Anyone who has ever sat down to write has done so with the desire to see their creation burst from the page and come to life in front of their eyes. For Calvin Weir-Fields (Paul Dano) this literally comes to pass when the renown young novelist solves his current state of writer’s block by writing about the perfect girlfriend who one day magically shows up, living in his apartment.
At first it may seem odd that Zoe Kazan wrote the screenplay in mind casting herself not as the writer but the creation. However, it’s Ruby Sparks (Kazan), not Calvin, who has the far more demanding role as the woman whose entire behavior must change on a dime depending on what her creator decides to type next.
Dano is well cast as the writer whose best work came far too soon and seems lost, unprepared to deal with his mother’s (Annette Bening) current boyfriend (Antonio Banderas), the suggestions of his psychiatrist (Elliott Gould), the lovable but annoying antics of his dog Scottie, or the advice of his brother (Chris Messina). Calvin instead chooses a solitary life which makes his creation of Ruby Sparks all the more remarkable.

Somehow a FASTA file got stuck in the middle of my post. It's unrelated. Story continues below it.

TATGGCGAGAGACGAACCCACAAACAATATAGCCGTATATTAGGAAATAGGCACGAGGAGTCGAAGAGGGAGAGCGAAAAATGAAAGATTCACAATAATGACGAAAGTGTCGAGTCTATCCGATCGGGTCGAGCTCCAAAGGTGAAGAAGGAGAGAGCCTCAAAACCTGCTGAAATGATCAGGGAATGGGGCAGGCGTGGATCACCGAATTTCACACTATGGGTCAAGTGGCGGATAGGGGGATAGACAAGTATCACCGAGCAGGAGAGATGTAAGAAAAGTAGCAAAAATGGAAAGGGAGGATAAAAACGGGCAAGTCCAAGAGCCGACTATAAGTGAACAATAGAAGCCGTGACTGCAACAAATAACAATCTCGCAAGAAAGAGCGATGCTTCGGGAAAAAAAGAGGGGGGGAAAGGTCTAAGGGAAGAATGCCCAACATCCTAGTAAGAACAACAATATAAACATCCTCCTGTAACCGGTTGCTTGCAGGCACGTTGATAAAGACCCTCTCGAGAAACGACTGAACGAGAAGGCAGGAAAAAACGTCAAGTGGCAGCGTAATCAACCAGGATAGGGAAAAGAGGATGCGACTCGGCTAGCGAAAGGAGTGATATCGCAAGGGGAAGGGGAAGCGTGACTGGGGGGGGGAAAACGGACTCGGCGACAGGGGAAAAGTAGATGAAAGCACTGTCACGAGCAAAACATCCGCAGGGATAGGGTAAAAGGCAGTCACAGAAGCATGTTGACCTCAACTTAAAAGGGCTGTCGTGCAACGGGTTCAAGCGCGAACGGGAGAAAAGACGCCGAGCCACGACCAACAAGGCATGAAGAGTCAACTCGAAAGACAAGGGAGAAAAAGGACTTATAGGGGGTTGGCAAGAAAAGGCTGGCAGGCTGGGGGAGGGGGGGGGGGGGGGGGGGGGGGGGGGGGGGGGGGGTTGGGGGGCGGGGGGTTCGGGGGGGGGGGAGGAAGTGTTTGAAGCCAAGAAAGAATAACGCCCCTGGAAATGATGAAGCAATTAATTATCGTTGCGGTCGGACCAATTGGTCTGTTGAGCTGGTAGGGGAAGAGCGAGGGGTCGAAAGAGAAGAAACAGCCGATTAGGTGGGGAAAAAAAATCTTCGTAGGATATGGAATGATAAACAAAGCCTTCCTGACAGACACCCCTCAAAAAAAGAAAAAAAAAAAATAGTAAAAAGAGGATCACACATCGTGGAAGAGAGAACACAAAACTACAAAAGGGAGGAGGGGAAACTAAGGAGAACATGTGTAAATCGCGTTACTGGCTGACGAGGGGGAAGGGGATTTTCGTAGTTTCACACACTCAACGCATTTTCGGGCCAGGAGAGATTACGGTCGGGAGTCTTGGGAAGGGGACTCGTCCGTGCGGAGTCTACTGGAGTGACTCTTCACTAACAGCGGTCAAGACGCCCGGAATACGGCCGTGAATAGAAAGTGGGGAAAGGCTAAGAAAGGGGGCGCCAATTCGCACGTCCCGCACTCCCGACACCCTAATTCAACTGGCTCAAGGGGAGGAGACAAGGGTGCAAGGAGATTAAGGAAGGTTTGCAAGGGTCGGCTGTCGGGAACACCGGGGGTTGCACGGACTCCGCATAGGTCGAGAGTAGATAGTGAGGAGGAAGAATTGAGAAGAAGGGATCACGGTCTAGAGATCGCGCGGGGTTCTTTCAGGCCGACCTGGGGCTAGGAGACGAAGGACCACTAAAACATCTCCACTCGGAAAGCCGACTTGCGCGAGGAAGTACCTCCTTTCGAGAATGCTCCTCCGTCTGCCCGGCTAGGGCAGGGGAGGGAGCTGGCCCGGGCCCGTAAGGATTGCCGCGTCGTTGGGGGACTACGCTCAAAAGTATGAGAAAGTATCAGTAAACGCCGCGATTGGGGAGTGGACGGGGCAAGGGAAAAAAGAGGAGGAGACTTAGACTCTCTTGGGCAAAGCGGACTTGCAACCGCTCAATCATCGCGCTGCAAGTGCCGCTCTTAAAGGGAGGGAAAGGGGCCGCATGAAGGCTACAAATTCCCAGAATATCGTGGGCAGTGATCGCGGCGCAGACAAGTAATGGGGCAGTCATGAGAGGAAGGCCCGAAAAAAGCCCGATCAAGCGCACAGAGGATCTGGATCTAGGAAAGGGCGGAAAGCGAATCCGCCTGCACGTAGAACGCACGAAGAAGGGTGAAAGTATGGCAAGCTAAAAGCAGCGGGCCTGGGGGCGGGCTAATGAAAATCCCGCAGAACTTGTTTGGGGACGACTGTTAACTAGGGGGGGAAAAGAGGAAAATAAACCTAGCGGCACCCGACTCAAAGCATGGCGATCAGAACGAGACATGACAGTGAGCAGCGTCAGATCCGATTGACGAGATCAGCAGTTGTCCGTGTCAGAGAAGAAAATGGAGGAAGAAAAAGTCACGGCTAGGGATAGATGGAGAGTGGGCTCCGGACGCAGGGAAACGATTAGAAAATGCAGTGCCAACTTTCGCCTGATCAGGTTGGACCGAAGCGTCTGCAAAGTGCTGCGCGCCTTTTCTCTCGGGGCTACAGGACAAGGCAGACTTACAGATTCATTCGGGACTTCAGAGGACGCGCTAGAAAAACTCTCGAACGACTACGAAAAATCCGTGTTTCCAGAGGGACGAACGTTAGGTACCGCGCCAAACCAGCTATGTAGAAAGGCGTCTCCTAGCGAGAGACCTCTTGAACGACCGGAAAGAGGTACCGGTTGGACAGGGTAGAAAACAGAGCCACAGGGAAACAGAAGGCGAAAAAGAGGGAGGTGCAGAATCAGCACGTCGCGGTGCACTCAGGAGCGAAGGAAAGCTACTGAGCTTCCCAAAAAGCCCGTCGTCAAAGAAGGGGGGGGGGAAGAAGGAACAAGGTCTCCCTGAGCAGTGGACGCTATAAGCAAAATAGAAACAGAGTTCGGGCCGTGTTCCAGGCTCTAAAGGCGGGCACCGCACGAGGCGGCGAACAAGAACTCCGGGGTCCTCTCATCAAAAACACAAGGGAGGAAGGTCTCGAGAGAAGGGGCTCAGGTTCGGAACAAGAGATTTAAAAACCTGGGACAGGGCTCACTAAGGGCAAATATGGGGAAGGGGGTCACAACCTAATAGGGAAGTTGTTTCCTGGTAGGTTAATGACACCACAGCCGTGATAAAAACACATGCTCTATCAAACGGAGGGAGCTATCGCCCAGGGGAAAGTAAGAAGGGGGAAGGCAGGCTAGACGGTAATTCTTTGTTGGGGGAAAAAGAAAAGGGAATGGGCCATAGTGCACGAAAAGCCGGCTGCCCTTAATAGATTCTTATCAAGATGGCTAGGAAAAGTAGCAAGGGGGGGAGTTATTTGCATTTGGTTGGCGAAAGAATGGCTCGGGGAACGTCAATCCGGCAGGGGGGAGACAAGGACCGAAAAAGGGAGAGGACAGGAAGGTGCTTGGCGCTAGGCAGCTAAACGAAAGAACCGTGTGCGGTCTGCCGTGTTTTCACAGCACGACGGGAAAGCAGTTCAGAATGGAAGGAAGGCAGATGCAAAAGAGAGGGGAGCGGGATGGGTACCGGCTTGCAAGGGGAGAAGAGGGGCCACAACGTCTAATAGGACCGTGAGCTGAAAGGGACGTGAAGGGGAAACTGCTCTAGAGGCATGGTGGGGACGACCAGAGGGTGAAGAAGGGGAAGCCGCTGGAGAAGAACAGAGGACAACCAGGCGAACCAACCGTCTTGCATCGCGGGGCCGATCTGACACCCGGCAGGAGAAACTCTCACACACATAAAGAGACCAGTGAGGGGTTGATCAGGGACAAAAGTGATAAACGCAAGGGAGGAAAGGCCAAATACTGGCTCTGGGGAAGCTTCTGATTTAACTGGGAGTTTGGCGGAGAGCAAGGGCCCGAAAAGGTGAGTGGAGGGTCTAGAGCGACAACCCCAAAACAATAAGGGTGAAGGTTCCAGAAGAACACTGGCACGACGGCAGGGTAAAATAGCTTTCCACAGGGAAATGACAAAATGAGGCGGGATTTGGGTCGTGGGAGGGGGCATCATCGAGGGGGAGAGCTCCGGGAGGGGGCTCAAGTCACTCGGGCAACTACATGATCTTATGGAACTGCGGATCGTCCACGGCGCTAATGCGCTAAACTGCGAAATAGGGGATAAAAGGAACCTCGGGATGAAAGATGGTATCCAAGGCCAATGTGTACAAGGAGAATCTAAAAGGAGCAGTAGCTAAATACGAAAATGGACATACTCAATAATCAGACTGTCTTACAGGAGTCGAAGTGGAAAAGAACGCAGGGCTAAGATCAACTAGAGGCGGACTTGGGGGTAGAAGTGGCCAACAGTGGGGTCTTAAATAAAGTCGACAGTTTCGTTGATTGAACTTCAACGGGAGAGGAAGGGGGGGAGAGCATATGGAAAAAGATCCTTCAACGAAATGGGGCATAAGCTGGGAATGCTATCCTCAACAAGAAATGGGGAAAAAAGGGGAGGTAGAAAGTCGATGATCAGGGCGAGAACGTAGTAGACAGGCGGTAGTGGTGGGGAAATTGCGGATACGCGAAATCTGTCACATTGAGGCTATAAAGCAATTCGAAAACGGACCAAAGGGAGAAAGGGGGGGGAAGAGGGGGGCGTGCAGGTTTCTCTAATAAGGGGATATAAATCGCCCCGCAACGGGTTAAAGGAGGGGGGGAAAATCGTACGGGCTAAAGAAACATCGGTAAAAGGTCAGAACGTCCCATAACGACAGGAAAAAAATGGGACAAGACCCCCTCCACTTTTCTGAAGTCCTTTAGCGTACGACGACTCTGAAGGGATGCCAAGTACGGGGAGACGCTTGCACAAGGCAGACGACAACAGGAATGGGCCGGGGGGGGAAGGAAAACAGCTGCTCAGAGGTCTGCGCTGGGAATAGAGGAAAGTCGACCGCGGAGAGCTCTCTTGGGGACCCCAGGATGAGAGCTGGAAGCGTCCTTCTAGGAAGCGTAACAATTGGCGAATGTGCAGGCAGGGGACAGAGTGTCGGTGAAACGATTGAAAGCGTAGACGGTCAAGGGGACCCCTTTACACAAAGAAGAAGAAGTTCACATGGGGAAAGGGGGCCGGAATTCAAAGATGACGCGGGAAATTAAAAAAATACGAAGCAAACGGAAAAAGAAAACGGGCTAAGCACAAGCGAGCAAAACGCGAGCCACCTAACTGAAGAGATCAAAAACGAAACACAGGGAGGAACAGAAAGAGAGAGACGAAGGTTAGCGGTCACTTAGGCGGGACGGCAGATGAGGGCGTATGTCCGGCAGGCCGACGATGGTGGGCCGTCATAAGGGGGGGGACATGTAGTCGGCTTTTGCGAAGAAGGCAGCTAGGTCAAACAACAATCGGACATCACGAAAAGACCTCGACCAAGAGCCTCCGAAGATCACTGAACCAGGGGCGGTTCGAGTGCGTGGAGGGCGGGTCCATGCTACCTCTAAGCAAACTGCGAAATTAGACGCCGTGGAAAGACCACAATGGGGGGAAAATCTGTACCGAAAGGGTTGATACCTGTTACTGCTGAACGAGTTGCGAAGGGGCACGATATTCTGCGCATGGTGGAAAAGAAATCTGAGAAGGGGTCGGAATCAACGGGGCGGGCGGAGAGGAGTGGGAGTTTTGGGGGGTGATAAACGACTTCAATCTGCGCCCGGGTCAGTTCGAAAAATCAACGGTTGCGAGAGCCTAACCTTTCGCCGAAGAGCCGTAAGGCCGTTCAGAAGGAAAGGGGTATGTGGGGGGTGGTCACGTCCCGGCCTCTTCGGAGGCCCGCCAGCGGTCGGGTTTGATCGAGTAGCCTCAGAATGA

The film is filled with strong performances. Messina nearly steals the entire movie in the scenes where he learns Calvin’s delusions about creating a girlfriend out of thin air are actually true. Deborah Ann Woll has a very small role as Calvin’s villainous ex-girlfriend, the one who broke his heart and ran away right after the death of his father, who in a single scene crystallizes not her faults but those of her former boyfriend. And the always entertaining Steve Coogan puts in a nice supporting role as the man who discovered Calvin and is more than a little envious of the younger man’s talent.
It’s through the eyes of Ruby that we really see Calvin. We see his discomfort with the change in his mother’s lifestyle and her choice for a life partner, his need for control and inability to accept anything he isn’t prepared for, and his total lack of humor about himself. The quirky, lively Ruby Sparks may seem an odd match for the writer, but that’s the point… at least until the reality of the odd couple’s differences begin to overtake the dream.
Ruby Sparks isn’t a perfect film (I never bought that Calvin would actually use a typewriter), especially in terms of tone during the film’s final half-hour. It will also likely remind the viewer of better films dealing with similar plots, themes and characters including Wonder Boys, Stranger than Fiction, and Adaptation. That said, especially from a first-time screenwriter, Ruby Sparks is an entertaining, engaging, and funny tale that captures the highs and lows of the creative process and struggle of a writer to make three-dimensional characters and breathe life into them on the page. It also works well an unconventional love story (complete with a somewhat sappy ending).